In terms of the Chancellor’s comments about the integration of the work of the Poynter study and the wider 2006 study of Government Departments, what is the significance of the work that David Varney, the former head of the HMRC, is doing on so-called transformational government? Is not the purpose of the study to break down barriers in data transfer between Government Departments? Is there not a danger that if that proceeds without proper safeguards it will merely compound the danger of the kind of error that we have already experienced?
Finally, I want to ask two or three specific and narrow questions. The Government have been asked some parliamentary written questions, not least by my hon. Friend the Member for Falmouth and Camborne (Julia Goldsworthy), about whether there are protocols that govern data transfer within government. None of those questions has been answered, including those asked of the Chancellor’s own Department. Are we to infer from that that there are no protocols? Is that what that obfuscation is designed to achieve?
When the Government sent out their letter of apology, they sent out millions of letters containing large amounts of personal data that far exceeded what was necessary to communicate an apology to their recipients. Since, according to information from the Courts Service, it seems that 8 per cent. of all official letters go astray, have not the Government compounded the original disaster by putting out large amounts of personal data that will simply finish up in the wrong hands?
On the hon. Gentleman’s last point, I have some sympathy for what he says. I think that HMRC’s intention was to apologise to all those who receive child benefit, but I do not think that it was ever intended that that letter, too, would be accompanied by information that, as far as I can see, did not need to be sent. I agree with the wider point that the hon. Gentleman raised in that respect.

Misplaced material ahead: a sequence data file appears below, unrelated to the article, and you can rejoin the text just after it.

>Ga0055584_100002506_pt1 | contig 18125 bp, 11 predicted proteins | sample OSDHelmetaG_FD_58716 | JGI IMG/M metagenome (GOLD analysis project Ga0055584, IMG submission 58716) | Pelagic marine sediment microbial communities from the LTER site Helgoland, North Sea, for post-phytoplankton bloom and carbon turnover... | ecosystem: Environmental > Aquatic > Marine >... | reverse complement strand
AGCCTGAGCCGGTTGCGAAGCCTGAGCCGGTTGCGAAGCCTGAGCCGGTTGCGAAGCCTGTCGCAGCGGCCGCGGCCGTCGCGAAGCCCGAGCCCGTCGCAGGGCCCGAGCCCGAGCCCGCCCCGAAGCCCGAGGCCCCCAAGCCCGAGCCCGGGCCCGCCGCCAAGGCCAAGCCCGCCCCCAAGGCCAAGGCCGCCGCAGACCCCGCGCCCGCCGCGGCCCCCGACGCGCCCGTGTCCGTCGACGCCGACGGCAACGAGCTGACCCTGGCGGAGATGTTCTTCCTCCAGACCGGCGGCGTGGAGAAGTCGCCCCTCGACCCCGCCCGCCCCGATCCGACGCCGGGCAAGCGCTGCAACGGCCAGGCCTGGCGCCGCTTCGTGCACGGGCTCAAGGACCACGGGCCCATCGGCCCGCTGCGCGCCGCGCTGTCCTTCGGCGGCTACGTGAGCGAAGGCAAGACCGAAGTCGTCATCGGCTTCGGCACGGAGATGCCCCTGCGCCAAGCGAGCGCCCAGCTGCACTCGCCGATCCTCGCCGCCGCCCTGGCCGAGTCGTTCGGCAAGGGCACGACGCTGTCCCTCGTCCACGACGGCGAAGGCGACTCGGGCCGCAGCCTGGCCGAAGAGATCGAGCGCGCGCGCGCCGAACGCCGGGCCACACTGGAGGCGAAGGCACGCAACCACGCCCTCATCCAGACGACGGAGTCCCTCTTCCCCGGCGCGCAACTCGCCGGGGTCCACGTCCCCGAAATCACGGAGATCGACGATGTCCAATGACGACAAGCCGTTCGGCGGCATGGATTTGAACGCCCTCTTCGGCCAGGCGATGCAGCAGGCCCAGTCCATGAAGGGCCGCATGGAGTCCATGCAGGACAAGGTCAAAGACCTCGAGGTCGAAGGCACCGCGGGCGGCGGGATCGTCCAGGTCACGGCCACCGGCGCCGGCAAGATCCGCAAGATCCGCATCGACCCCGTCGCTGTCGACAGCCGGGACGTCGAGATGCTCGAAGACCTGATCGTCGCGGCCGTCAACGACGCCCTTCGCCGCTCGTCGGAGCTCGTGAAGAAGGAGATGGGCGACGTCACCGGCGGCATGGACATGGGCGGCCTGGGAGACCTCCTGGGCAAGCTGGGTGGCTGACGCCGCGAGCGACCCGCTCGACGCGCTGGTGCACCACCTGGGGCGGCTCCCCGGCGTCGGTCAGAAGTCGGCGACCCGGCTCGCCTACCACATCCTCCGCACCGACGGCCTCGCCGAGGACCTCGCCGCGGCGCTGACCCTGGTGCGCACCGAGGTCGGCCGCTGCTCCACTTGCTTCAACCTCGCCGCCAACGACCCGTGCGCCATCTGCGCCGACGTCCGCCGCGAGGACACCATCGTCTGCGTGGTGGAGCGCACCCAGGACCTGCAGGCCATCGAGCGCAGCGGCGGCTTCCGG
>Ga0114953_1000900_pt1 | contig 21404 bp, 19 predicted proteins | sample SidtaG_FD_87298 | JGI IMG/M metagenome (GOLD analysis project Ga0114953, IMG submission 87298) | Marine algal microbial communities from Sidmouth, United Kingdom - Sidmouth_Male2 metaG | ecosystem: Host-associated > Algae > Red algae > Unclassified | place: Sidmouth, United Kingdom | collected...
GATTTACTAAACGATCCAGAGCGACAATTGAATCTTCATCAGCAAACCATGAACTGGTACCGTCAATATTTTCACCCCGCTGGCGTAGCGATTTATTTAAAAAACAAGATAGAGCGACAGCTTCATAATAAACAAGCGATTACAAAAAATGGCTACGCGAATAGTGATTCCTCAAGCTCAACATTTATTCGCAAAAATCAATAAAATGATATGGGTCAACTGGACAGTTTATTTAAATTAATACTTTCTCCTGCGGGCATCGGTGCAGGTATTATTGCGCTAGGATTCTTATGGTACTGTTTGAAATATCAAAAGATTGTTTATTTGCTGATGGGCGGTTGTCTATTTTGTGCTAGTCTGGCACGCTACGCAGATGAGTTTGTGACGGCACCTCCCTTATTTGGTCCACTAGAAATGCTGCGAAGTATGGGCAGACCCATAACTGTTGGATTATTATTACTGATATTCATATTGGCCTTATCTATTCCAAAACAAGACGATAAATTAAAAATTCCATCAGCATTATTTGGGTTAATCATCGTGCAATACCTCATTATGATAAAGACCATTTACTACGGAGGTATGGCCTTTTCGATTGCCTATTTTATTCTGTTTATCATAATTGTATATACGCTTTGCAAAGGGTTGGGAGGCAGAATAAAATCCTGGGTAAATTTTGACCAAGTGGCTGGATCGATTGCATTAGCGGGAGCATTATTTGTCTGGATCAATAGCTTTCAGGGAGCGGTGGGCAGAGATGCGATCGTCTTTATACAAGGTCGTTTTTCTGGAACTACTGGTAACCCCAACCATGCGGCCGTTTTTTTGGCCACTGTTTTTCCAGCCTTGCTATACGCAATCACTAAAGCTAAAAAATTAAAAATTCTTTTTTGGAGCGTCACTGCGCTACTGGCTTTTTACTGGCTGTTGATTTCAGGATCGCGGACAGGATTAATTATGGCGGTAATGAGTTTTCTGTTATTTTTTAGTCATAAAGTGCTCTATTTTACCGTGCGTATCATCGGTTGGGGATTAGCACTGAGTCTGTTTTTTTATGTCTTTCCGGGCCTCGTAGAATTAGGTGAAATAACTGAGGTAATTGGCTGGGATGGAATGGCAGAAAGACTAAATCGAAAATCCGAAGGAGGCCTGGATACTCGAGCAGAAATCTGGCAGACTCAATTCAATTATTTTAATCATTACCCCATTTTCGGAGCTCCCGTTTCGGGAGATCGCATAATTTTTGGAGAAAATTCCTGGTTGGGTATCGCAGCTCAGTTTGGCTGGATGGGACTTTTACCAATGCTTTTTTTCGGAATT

The Government, of necessity, hold a great deal of information on behalf of citizens of this country and we need to be careful to reconcile two things. First, we must maintain people’s privacy, by ensuring that we do not send out information that might fall into the hands of people who are not entitled to receive it and might cause difficulties for people’s security or general privacy. At the same time, as the hon. Gentleman rightly says, we must accept the fact that in health services, for example, there might be good reasons for different hospitals, GPs and others to be able to obtain information to provide a better service for patients. It suggests to me that in government, as well as in the private sector, we need to ensure that procedures are far tighter, that people are aware of them, and that they are properly enforced. The Poynter review, as well as other work that is being carried out, will achieve that.
Finally, if we are not answering parliamentary questions on these matters, I will look into that when I get back to the office and try to answer the hon. Gentleman as soon as I can.